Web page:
By: Anja Uitdehaag
The first thing we do if we want to find out more about a first date, a potential employer or a new colleague is googling the person concerned. And what we’ll discover is his/her personal brand.
A ‘personal brand’ is in many ways synonymous with our reputation. It refers to the way we are seen by the world, including clients, investors, peers, boss, friends, etc.
If you are not conscious of what your personal brand is and not deliberately branding yourself, the outside world is branding you.
Thus, if you are quiet you could be branded as passive; if you’re too caring of others’ feelings you might be branded as weak; if you’re too open to learning new things, you may be branded as naïve; and, perhaps most unfairly, if you’re aggressively proactive, you could very well be branded as “mannish.”
Women struggle with self-branding more than men.
At the core, women in business suffer more from feelings of self-doubt and a lack of confidence than their male counterparts. A study released in 2011 by Europe’s Institute of Leadership and Management revealed that women report having lower confidence in regard to their careers. Here are some findings from the study.
|•||Seventy percent of males have high or very high levels of self-confidence, compared to 50 percent of women.|
|•||Half of women managers admitted to feelings of self-doubt about their performance and career, compared to only 31 percent of men.|
|•||Men are more willing to take public credit for their successes. Women believe their accomplishments should speak for themselves.|
According to Jill Flynn, author of “Break Your Own Rules: How to Change the Patterns of Thinking that Block Women’s Paths to Power”, one issue keeping women from self-branding is their desire to blend in. “Some women go to great lengths to avoid attention. They don’t want to stand out—in meetings, in the boardroom or even in the elevator. But blending in means you are missing opportunities—every single day—to stand out and sell your ideas.” (HBR.org, 2011)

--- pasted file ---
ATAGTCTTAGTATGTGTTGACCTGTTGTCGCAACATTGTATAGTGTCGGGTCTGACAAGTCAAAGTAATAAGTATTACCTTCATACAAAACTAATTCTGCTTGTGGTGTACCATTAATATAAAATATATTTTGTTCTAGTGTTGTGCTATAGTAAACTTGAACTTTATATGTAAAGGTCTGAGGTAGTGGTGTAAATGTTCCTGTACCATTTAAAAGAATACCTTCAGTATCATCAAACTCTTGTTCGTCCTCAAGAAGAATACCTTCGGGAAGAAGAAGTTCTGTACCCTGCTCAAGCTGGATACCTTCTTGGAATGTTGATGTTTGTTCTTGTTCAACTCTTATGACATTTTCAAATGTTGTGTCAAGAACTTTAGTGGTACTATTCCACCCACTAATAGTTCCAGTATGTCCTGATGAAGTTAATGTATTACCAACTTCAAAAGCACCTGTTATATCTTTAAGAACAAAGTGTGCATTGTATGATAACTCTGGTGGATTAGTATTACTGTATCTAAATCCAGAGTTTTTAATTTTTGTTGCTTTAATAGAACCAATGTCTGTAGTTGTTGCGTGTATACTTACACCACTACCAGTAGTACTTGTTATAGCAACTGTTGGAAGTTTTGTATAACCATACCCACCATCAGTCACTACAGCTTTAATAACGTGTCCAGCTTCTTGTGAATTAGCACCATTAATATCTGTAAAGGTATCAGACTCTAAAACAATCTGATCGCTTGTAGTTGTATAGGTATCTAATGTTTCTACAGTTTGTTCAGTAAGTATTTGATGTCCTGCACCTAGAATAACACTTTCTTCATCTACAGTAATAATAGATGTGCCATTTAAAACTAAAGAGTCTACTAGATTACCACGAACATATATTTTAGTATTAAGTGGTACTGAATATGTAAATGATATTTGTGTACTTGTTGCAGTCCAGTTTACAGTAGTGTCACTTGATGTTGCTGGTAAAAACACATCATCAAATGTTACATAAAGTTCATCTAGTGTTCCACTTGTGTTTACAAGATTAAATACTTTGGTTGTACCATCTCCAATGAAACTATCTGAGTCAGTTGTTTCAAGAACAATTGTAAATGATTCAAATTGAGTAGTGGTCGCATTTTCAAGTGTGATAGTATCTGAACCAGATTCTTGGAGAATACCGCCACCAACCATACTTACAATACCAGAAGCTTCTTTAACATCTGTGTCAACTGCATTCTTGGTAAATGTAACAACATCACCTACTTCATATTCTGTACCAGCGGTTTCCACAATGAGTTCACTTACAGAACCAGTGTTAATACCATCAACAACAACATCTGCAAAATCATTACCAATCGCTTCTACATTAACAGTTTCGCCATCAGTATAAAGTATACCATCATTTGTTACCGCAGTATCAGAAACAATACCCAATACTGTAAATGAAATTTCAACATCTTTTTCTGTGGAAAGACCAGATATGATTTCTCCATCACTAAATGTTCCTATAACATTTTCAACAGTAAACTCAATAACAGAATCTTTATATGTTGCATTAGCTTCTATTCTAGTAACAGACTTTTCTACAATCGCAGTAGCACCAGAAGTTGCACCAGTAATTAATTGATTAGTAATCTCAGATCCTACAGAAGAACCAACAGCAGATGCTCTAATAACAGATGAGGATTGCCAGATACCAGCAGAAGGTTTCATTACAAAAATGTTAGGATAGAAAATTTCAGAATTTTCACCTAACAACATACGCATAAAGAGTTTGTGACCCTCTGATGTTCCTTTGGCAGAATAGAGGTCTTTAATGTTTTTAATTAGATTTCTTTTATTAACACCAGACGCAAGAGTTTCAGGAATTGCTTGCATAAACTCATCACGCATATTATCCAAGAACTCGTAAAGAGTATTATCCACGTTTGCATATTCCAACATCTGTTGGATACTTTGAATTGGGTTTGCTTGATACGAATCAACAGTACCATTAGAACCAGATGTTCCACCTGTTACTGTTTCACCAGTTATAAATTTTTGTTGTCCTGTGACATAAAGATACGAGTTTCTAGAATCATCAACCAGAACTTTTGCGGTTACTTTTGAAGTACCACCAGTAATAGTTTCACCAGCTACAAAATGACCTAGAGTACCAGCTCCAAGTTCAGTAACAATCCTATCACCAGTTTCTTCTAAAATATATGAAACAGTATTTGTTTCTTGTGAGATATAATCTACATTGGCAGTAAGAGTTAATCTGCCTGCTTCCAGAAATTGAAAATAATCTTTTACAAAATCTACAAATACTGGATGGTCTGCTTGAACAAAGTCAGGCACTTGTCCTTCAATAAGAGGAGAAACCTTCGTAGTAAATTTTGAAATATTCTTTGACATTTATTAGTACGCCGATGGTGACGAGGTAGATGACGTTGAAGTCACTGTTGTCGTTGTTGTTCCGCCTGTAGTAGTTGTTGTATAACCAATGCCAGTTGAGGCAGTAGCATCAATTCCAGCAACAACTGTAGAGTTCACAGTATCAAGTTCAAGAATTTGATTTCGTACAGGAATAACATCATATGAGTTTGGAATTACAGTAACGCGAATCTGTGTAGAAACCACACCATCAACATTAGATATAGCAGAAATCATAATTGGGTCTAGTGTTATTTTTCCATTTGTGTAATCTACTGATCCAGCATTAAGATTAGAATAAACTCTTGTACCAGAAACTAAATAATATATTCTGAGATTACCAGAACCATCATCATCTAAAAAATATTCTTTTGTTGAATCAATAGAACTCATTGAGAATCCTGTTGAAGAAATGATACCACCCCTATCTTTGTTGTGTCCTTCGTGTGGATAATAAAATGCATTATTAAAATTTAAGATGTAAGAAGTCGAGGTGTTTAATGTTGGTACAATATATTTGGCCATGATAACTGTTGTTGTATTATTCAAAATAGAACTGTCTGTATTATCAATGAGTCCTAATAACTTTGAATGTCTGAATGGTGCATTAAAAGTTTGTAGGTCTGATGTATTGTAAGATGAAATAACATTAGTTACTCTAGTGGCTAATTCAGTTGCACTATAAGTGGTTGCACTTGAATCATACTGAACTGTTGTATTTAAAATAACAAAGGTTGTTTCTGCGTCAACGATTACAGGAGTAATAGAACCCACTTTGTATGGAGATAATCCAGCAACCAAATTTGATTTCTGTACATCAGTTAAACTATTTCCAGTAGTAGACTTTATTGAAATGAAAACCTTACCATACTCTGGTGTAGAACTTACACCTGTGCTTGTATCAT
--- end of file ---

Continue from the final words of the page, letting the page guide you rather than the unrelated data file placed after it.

The challenge for businesswomen is to stand up, “lean in” as Facebook COO Sheryl Sandberg advises, and proactively advertise their worth to their bosses, their co-workers and their clients.
Peter Montaya, one of the best personal branding specialists, defines the personal brand in this way:
“A personal brand is a promise of performance that creates expectations in its audience. Done well, it clearly communicates the values, personality and abilities of the person behind it.”
According to “Personal Branding for Dummies” creating a personal brand involves:
- figuring out who you really are (your skills, values, passions and personality),
- what you are “selling” (perhaps your skills as a great organizer, an exceptional motivator),
- who you are targeting (your customer base, your superiors, your peers, etc.) and
- how you differ from your competition (what is unique about YOU).
Thus, building a recognizable personal brand starts with developing an understanding of your true self, focussing on the things that make you different, concentrate on the positives on a personal and professional level and then sharing that with the world.
Regardless of your role or the stage of your career, the way you project yourself at work will go a long way to getting you noticed for all the right things – your ability.
Being confident about who you are and what value you bring is a brilliant personal branding strategy.
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